After two decades of robust population growth, America’s cities are no longer booming. According to a recent New York Times article, growth in major metropolitan areas is half what it was about ten years ago. And people are understandably wondering what the COVID-19 crisis will mean for the future of cities. From that article:
Mayors are already warning of precipitous drops in tax revenue from joblessness. Public spaces like parks and buses, the central arteries of urban life, have become danger zones. And with vast numbers of professionals now working remotely, some may reconsider whether they need to live in the middle of a big city after all.
Have big cities lost their allure, as the title of the Times article says? And will the pandemic accelerate a rush to smaller cities, the suburbs, and exurbs?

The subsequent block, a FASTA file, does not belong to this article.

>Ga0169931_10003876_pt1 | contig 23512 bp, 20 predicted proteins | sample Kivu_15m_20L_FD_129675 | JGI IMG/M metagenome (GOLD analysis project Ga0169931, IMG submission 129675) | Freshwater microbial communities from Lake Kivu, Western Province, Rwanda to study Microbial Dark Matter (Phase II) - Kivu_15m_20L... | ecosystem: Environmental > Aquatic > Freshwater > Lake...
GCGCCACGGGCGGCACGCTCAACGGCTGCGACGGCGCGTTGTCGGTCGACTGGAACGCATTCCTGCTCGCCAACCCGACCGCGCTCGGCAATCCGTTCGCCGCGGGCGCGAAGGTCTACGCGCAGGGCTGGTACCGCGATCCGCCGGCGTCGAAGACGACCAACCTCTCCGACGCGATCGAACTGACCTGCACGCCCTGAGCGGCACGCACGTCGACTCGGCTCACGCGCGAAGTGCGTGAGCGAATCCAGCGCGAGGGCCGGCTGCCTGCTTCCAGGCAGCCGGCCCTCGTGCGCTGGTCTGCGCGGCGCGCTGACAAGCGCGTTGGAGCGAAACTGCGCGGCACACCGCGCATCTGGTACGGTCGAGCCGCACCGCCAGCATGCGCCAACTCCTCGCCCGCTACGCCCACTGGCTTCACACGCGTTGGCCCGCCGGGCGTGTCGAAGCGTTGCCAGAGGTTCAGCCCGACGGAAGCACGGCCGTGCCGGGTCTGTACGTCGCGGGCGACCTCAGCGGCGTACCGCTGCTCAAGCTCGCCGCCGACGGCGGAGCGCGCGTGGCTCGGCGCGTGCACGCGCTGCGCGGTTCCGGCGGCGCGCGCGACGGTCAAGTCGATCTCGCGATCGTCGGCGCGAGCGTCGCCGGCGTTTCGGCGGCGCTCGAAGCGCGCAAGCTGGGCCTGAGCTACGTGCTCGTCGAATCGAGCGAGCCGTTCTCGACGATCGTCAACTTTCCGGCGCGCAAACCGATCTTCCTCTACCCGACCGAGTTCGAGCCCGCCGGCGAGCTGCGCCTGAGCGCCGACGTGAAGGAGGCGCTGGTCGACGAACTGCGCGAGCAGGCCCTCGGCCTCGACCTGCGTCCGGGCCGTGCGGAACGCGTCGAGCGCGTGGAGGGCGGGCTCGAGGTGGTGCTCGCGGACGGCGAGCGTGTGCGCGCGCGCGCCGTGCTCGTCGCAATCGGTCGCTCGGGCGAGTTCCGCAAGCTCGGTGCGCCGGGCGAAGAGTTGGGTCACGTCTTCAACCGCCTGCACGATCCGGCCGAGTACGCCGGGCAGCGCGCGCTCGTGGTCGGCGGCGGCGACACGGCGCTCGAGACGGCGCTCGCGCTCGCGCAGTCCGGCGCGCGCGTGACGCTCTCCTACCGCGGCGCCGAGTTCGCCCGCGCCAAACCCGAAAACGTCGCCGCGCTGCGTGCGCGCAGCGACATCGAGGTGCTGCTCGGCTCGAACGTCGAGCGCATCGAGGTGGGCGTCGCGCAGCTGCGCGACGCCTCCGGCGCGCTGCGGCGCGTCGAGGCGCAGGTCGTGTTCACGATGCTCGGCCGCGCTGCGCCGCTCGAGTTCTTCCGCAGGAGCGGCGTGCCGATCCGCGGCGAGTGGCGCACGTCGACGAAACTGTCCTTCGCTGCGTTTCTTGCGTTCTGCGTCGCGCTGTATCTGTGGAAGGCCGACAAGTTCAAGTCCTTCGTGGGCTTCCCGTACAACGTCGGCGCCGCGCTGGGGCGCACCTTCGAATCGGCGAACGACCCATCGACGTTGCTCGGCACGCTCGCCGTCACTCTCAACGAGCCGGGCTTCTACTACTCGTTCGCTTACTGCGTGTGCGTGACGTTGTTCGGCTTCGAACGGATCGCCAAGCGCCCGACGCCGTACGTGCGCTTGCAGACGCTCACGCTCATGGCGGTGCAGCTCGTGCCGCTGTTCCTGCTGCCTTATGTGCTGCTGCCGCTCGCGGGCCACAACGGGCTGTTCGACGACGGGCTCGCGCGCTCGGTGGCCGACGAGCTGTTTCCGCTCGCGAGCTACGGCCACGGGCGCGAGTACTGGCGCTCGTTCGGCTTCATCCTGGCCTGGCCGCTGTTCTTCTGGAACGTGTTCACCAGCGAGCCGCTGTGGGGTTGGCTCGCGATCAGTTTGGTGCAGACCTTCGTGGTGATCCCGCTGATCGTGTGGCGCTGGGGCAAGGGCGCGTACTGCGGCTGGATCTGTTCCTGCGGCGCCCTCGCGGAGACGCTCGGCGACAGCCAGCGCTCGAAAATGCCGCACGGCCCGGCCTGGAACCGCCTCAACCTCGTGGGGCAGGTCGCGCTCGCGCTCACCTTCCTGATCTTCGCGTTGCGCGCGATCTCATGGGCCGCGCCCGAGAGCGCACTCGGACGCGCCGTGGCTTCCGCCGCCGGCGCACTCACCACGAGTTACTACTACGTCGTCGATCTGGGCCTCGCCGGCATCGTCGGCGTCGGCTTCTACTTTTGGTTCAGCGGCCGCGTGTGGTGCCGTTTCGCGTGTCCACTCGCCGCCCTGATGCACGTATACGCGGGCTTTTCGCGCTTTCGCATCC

These are some of the questions Abby Kinney and Chuck Marohn explore on this week’s episode of the Upzoned podcast. They also discuss why the places likely to take the biggest economic hit from the pandemic are those with the most debt, the most long-term liabilities, and the least amount of flexibility—i.e., places built according to the suburban development pattern. And they describe the type of cities most likely to experience a renaissance in the post-coronavirus future. (Hint: It’s not the suburbs, but it’s not necessarily New York and San Francisco either.)
Then in the Downzone, Chuck recommends two very different books — a crime thriller set in Minnesota, and a book on the future of the American worker — and Abby describes the experience of mushroom hunting.